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Marx’s ideas undeniably have a superficial appeal. The promise of a world without extremes of wealth and poverty, without homelessness and begging, above all without middle-class guilt, is particularly attractive to intellectuals. The idea of common ownership, too, is exciting — especially for the young — just as high taxes are always popular with those who don’t have to pay them. Many people secretly resent the rich and successful. Marx enables us to do so with a clear conscience.

As for all the wickedness done in the name of Marx: his defenders, such as Juncker and McDonnell, insist that he was in no way to blame for crimes committed long after his death by regimes that called themselves Marxist. But are these apologists right?

The most famous of these regimes, the Soviet Union, no longer exists. Seven decades of “actually existing socialism” turned it into what Ronald Reagan called the “evil empire” — an economic basket case run by the secret police, using subversion and sometimes force to impose its ideology on the rest of humanity. The catastrophic flaws of the Soviet system may legitimately be attributed to Marx, who envisaged a violent revolution followed by a “dictatorship of the proletariat”. Thanks to his blueprint, the Communist Party took absolute control of the economy, society and culture, with no democratic accountability, no rule of law and no individual freedom. These and other ideas were rejected because Marx himself had rejected them as “bourgeois”.

The Russian Revolution began the most ambitious human experiment in history. A century later, we can see that it was an unmitigated disaster, from which neither Russia nor the other Soviet republics has ever recovered.

The damage done by Marx’s ideas was not limited to the Soviet Union, but extended to its satellite regimes in Eastern Europe and across the Third World. One of the less familiar Marxist genocides took place in Ethiopia under the Mengistu dictatorship in the 1970s and ’80s. Half a million students, intellectuals and others were murdered in Ethiopia’s “Red Terror”, while a similar number died in the famine created by Mengistu’s policies. After he was deposed, Mengistu was given asylum in Zimbabwe by another Marxist dictator, Robert Mugabe. Tried and convicted but never extradited, Mengistu still lives there.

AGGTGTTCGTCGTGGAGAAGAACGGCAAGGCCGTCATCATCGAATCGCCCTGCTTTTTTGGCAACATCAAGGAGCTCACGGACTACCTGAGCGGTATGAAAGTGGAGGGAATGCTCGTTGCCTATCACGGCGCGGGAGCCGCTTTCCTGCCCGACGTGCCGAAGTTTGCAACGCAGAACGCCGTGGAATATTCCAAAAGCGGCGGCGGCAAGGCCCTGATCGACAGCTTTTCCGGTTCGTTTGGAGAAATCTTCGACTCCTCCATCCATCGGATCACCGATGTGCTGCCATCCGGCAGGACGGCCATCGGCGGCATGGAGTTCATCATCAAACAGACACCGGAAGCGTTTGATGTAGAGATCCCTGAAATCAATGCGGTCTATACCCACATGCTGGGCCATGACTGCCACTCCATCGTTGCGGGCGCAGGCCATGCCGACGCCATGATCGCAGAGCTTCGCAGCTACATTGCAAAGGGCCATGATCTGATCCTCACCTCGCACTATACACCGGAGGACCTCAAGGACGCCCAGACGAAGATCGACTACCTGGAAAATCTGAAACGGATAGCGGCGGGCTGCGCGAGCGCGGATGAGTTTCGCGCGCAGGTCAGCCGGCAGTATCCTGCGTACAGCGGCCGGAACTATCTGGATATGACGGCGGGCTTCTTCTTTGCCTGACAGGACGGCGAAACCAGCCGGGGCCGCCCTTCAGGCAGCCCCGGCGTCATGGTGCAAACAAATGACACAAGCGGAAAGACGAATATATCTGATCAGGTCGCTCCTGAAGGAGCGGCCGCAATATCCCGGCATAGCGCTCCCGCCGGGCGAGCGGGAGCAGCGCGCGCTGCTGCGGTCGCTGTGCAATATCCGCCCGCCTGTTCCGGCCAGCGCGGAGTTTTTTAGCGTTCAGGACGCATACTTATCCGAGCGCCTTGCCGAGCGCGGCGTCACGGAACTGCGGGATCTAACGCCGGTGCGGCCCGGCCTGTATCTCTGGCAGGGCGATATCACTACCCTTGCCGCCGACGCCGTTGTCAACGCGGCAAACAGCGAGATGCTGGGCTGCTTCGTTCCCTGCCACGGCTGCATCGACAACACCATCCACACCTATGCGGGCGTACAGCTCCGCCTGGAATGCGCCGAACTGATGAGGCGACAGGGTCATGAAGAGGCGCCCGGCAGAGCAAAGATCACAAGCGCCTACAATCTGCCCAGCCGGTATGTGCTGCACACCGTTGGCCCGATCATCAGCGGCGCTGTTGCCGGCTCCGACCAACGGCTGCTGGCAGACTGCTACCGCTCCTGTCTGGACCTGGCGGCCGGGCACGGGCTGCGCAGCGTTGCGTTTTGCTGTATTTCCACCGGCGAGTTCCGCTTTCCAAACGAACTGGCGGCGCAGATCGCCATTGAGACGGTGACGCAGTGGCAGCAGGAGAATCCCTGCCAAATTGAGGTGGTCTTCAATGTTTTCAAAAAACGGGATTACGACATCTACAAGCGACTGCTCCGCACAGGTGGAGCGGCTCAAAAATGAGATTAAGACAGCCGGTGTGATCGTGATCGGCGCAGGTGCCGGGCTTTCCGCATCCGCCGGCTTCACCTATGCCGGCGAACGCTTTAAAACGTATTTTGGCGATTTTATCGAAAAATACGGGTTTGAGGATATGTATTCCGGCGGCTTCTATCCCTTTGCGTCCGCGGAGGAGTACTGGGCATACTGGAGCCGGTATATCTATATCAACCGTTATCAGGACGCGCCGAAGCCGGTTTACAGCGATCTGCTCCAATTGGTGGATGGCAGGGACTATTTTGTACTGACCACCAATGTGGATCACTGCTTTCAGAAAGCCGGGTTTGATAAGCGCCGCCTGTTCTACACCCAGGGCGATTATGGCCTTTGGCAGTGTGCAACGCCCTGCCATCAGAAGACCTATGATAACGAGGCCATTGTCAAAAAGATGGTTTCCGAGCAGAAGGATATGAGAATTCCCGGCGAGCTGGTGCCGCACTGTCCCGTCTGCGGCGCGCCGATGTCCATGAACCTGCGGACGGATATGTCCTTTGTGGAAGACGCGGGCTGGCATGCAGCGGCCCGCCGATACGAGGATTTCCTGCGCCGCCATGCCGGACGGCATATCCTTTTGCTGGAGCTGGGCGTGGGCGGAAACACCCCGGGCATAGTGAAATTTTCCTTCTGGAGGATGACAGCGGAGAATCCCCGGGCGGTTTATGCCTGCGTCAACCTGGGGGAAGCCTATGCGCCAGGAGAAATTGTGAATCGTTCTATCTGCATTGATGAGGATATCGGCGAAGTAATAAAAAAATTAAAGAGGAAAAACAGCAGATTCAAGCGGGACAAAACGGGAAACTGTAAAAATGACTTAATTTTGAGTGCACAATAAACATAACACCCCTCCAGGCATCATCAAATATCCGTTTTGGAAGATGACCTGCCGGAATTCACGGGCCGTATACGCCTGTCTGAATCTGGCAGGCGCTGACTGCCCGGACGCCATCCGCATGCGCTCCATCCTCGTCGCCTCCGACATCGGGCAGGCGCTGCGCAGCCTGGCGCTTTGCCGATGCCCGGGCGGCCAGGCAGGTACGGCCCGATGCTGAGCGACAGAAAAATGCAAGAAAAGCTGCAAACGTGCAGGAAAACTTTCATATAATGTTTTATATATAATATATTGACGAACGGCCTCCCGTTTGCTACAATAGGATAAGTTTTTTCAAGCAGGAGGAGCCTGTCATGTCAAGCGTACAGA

The continent that has perhaps suffered most from Marx’s legacy is Asia, and the worst example of all is China. It is no accident that Xi Jinping’s People’s Republic has taken over the role of the defunct Soviet Union in perpetuating the cult of Karl Marx. Xi leads a one-party state that was founded on Marxist idea of class dictatorship — but under Mao the peasantry replaced the proletariat.
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Lawrence James
June 20th, 2018
9:06 AM
Exonerating Marx from the horrors perpetrated in his name does have a moral equivalence to exonerating Jesus from say the Albigensian crusades. Remember He endorsed the Old Testament with its injunctions to slaughter neighbouring tribes. Anonymous's remarks about the Liberty claimed by the Founding Fathers is preposterous: ask a slave on Jefferson's estate, or a Sioux or Seminole.

Anthony Fountain
June 9th, 2018
2:06 AM
Perhaps, Murray, you could provide us an example where Marx's name wasn't "hijacked" and all went went swimingly.

Penrod
June 9th, 2018
2:06 AM
The world would be a better place if Karl Marx’s mother had smothered him in his crib. Marxists can hardly criticize the concept of murdering an innocent for the sake of 100,000,000, either, unless they claim the 100,000,000 were the correct ones to be murdered.

LL
June 8th, 2018
11:06 PM